Coming to IP rating, we are focusing on “premium” designs even though they serve no purpose. Why not give a waterproofing? You will not have to use a glass back, if you have no intention of incorporating Wireless Charging, and you will still maintain lesser brittleness (assuming you go with a metal frame). To clear things up, premium designs are important in flagship and near models, as the consumers are paying high price for them and expect as such. If you have to look at something repeatedly throughout the day for months or years, the sight better be pleasing.

Then comes the lack of proper segmentation. There are so many product lines that it’s not clear which one is the ideal choice for what type of consumer group. Let’s start with flagships. Why? Because even the flagships are not able to satisfy a consumer to a decent degree; there’s always something missing, which then leads to failure in justifying their price tag. For example, if you are releasing two flagships a year (OnePlus), why not differentiate them properly, instead of releasing two just to keep the hype up? Then there are companies like Samsung, Xiaomi, Oppo, Vivo, etc. having numerous product lines. Go with two flagships – a regular or small sized which does not compromise on the specs and a larger one which also has more features to justify the higher price tag. Then coming to mid range, we can have products targeted to media enthusiasts with large screen, or those targeted towards the budget or utility conscious which will have the mid range specs for the consumers to properly carry out their usual everyday tasks, and so on.

And why are we not stressing on after sales service. Only a few companies like Apple and Samsung are giving some importance to this. And what about a good battery? “Lasts a full day” is not good enough, as the implication is from morning to evening, not 24 hours. How about putting in a good high capacity battery instead of chasing thinner and thinner design? The thinness is enough after a point. Even Tech Reviewers, the primary influencers, are not covering these subtle aspects in their reviews. Only a few cover how a phone ages or have a standard test to measure how good the battery life is, and so on.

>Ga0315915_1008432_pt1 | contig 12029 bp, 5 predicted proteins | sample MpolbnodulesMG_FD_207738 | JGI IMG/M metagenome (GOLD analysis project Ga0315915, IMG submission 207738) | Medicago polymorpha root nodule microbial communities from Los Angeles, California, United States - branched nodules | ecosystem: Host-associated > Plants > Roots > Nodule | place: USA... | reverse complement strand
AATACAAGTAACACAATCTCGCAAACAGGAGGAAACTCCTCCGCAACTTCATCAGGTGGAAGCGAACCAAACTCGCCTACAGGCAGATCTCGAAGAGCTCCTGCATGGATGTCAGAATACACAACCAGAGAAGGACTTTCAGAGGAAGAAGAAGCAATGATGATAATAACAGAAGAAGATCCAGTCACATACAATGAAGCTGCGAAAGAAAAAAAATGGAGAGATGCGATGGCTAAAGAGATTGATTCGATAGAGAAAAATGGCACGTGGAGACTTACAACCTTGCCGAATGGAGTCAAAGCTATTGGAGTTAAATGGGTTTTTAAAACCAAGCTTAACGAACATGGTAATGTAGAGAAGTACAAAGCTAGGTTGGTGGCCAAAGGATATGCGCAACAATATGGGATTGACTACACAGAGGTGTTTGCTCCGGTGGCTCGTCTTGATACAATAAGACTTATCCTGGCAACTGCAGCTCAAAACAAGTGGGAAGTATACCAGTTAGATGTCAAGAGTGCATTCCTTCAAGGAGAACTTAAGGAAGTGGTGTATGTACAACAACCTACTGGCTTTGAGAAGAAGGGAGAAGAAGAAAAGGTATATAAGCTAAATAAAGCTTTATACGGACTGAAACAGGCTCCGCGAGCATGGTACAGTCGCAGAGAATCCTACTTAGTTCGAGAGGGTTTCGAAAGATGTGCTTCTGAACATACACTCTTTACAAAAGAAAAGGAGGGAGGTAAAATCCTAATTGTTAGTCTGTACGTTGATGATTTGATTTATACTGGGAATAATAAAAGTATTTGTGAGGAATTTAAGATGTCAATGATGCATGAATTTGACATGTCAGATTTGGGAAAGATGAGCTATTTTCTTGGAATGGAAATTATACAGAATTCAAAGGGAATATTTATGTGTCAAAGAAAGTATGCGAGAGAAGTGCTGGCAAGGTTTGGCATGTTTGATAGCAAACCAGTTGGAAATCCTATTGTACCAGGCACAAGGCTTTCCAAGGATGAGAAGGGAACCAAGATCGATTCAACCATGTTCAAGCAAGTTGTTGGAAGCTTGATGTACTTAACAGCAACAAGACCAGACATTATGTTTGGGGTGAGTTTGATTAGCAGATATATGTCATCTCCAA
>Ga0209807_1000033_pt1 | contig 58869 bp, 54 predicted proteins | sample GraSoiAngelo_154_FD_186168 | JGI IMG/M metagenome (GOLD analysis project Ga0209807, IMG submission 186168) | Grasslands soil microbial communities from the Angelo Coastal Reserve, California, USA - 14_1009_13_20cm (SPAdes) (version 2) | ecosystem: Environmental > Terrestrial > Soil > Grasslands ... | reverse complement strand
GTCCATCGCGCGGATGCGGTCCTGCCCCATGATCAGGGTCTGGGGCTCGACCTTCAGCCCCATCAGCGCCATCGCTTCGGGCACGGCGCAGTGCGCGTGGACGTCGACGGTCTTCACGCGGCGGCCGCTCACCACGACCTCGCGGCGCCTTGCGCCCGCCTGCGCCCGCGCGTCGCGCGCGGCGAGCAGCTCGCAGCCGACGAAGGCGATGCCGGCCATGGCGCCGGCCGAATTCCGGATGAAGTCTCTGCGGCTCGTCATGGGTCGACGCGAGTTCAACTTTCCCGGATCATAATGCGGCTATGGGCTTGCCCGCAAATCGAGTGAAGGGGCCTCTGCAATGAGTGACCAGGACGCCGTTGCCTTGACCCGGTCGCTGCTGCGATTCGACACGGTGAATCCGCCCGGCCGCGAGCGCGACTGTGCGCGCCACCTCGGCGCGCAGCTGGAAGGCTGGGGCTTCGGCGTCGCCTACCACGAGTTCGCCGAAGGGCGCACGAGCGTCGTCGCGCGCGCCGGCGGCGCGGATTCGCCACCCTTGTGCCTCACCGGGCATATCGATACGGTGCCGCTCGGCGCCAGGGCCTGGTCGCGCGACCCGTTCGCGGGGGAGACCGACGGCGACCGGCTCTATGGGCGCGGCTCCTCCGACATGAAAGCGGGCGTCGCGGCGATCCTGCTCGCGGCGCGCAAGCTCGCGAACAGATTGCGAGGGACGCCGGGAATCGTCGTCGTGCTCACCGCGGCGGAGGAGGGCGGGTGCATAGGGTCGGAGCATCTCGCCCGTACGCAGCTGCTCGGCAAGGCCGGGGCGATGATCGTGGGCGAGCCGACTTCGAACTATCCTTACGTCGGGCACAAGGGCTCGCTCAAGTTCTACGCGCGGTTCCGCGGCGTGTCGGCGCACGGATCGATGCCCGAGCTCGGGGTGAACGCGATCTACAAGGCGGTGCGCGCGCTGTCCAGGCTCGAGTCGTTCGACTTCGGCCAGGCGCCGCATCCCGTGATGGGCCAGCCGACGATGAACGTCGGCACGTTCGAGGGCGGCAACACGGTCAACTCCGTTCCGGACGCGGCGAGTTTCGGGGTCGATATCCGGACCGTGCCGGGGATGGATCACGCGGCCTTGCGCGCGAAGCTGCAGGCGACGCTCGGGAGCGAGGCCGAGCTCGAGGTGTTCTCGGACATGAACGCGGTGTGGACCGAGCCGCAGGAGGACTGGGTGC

Thus, I would say that, at present, there is a lack of focus in the industry as a whole and the Utility to Cost Ratio is going down for the consumers. I have not gone through the income statements of any companies, but I have read that the industry is facing a significant dip in the revenue growth, even with the increasing product lines and higher price tags. It makes you wonder, if we are missing something.

I do think, however, that “new” things are on their way. Like Vivo launching a smartphone with dual screens (front and back) as a way to eliminate the need of front camera thus making the “full” screen make more sense, at the same time adding more functionality to the device; and Samsung and Huaweii launching foldable touchscreen smartphones. Then there is LG, which recently showcased its transparent display technology, which we may see, in near future, being implemented in consumer oriented devices.

Let’s see where it goes. What do you think?